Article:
With great power comes great responsibility. When it comes to the country that issues the international currency, with great responsibility comes great benefit.
For the period 1990-2010, the World Bank estimated that U.S. seigniorage income derived from the greenback’s international status has averaged $15 billion per year. When foreign demand for dollar assets was factored into the equation, U.S.-based borrowers enjoyed an extra annual cost of capital advantage of $33 billion a year:
Gains from the international status of USD
Can Bitcoin, the newfangled underdog in the currency arena, put an end to all this, and throwAmerica’s exorbitant privilege out of the window?
Triffin knew what he was talking about
Back in 1960, when the American dollar was the only currency directly convertible to gold, Robert Triffin, a Belgian economist, wrote a book called “Gold and the Dollar Crisis: The Future of Convertibility”. In his book, Triffin explained why the Bretton Woods system was doomed, and how dollar’s incumbency was causing the U.S. a painful and ever-growing current account deficit.
Today, Triffin’s Dilemma refers to a governments’ inconsistency in maintaining a balance between domestic economic goals, such as keeping unemployment low, and its responsibilities associated with issuing the international reserve currency. In other words, the world needs an easily accessible, and, at the same time, strong dollar.
But, how can the U.S. boost the domestic economy and push exports higher without undermining the value of its currency? With real interest rates bumping along the bottom, quantitative easing measures have become the norm in today’s world, leading to the emergence of an unprecedented currency war.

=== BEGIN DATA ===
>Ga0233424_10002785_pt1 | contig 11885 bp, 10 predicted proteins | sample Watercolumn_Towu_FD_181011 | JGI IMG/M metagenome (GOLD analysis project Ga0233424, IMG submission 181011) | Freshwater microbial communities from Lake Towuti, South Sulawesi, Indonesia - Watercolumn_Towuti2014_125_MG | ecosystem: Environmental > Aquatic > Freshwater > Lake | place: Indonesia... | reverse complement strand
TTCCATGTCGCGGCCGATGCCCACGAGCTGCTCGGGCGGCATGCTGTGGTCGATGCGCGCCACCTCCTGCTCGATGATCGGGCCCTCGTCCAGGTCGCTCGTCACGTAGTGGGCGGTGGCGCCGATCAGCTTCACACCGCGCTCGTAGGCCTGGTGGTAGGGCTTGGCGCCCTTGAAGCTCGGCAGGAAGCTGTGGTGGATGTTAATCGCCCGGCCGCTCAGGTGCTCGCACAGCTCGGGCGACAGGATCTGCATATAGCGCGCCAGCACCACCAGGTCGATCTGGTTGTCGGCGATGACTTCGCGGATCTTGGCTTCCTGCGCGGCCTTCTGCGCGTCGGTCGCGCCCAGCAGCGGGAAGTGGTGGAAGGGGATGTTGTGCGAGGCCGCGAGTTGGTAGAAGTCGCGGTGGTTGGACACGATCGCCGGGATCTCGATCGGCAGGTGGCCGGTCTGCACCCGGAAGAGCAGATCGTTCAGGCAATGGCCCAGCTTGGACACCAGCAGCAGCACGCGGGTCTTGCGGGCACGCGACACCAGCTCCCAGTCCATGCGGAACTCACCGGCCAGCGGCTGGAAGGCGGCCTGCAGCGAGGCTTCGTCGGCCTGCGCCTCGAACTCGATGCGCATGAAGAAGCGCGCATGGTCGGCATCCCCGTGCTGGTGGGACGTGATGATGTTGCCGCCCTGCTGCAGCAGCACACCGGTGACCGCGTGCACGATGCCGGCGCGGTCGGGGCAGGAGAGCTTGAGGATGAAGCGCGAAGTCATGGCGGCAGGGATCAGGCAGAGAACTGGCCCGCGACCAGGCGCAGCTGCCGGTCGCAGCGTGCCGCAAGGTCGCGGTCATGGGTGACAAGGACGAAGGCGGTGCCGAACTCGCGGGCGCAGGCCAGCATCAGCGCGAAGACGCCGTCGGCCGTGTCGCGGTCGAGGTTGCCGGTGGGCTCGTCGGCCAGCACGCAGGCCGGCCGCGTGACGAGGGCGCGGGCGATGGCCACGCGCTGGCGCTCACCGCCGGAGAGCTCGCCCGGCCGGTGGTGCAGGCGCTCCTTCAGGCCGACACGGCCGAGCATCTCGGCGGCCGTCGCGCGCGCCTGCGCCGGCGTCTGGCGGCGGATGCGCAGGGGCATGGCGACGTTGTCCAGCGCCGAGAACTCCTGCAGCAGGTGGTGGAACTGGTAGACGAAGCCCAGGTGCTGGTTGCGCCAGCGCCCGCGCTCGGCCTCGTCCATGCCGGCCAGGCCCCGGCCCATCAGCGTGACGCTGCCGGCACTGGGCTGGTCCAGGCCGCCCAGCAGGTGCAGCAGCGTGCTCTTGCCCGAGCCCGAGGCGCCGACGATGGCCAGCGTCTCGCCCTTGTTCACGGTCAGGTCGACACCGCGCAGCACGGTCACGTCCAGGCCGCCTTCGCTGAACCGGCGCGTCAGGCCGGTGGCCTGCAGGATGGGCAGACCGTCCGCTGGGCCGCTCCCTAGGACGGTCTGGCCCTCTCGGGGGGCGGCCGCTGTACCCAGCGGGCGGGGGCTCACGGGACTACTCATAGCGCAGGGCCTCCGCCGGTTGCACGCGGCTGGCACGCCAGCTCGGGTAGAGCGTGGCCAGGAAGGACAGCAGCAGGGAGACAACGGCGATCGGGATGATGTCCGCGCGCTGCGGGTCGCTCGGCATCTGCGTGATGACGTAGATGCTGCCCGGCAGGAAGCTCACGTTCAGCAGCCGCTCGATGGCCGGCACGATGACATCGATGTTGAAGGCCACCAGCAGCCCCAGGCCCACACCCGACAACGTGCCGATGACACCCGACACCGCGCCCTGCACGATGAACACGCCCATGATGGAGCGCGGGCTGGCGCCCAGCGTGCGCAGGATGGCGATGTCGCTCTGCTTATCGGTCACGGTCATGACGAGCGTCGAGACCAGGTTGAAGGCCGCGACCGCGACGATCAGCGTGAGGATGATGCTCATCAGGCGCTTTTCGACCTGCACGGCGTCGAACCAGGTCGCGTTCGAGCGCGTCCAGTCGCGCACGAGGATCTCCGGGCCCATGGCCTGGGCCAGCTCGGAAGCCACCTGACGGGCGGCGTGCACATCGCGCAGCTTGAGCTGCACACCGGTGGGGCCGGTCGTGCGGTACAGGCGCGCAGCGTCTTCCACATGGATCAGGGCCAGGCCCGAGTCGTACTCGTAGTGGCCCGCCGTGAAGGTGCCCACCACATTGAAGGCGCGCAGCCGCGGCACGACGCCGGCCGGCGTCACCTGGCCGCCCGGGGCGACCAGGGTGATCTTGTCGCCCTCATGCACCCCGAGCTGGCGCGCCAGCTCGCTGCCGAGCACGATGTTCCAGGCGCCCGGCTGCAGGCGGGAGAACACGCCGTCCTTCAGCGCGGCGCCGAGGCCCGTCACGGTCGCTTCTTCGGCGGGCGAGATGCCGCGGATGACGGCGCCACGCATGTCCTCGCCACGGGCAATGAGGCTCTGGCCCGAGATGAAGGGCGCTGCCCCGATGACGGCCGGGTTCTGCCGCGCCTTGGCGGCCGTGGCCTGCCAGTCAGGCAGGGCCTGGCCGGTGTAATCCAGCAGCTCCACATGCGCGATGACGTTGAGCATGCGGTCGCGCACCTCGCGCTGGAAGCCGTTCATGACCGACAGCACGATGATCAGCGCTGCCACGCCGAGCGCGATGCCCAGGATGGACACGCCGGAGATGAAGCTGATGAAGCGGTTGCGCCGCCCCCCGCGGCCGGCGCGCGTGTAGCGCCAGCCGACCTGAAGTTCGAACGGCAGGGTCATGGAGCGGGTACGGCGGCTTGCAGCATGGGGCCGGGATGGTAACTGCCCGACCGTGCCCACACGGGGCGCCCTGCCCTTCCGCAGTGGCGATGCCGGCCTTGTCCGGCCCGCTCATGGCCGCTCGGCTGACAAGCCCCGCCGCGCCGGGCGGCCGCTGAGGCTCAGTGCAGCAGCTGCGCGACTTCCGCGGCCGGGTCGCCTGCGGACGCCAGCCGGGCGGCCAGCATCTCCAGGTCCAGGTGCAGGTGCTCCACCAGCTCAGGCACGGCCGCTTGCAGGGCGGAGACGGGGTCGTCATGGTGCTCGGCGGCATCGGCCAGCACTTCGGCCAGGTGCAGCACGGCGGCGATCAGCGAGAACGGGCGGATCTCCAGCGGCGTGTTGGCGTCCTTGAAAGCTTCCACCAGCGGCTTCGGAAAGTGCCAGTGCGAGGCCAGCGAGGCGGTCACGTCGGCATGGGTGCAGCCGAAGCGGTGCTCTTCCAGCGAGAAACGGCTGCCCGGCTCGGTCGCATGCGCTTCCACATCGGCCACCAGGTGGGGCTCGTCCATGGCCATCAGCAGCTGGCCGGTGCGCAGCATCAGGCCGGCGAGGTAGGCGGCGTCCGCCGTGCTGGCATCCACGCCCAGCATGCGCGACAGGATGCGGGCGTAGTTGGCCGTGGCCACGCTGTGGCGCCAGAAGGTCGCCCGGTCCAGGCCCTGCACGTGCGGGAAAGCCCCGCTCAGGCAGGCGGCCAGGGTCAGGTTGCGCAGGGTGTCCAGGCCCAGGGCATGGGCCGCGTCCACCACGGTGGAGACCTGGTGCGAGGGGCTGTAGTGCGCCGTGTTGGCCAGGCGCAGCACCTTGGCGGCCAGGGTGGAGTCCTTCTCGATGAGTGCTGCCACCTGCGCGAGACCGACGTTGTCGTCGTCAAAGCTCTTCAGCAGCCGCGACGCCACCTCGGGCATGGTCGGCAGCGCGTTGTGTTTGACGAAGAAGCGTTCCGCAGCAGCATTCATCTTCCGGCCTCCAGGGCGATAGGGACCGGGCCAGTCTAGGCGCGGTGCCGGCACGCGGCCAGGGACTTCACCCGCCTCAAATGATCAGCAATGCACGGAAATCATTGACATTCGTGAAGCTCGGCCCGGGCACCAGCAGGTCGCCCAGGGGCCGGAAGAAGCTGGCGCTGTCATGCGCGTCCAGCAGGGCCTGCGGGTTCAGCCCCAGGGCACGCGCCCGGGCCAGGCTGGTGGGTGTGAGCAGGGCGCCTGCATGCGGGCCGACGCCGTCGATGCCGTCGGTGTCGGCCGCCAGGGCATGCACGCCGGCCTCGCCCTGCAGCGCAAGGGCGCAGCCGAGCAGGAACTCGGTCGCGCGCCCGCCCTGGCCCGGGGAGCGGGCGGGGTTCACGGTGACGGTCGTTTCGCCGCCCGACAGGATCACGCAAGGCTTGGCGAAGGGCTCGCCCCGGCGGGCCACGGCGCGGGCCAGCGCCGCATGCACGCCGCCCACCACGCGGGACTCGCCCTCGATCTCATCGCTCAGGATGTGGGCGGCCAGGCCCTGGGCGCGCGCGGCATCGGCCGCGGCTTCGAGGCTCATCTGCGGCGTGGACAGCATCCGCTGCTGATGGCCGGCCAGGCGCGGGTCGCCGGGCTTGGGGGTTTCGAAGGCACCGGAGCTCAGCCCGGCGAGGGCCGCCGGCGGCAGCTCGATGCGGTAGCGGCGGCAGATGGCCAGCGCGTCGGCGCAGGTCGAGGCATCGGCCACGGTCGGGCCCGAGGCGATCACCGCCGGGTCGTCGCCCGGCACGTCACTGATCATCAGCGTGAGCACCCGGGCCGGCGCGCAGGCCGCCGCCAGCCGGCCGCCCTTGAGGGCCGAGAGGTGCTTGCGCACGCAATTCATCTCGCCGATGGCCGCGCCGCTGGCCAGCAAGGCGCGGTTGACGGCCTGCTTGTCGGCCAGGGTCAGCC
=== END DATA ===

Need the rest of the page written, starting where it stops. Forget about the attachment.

Over the past couple of years, the Fed revved up its money-printing machine aiming to get the U.S. economy out of its jam. Where has this expansionary monetary policy led us thus far? According to a recent study by San Francisco Fed’s research department, “surprise unconventional policy easing has pushed down the value of the dollar roughly as much as similar surprise downward moves in the federal funds rate did before the crisis.”
Yet, the dollar’s supremacy is not threatened – at least for the foreseeable future – simply because the alternatives are just not good enough. Euro enthusiasts have been proven wrong, now that the Eurozone is engulfed in its own chaos, and the euro is steadily losing its charm. The USD continues to claim the lion’s share in global official reserves, as well as foreign exchange market’s transactions backed by positive network externalities effects: The more people use thedollar, the more it is worth owning it.
Could Bitcoin be the answer?
The million-dollar question is whether Bitcoin – a digital currency based on mathematical formulas, and stored in computers around the globe – could be the solution to Triffin’s Dilemma on the structural issues arising from a national currency’s double role.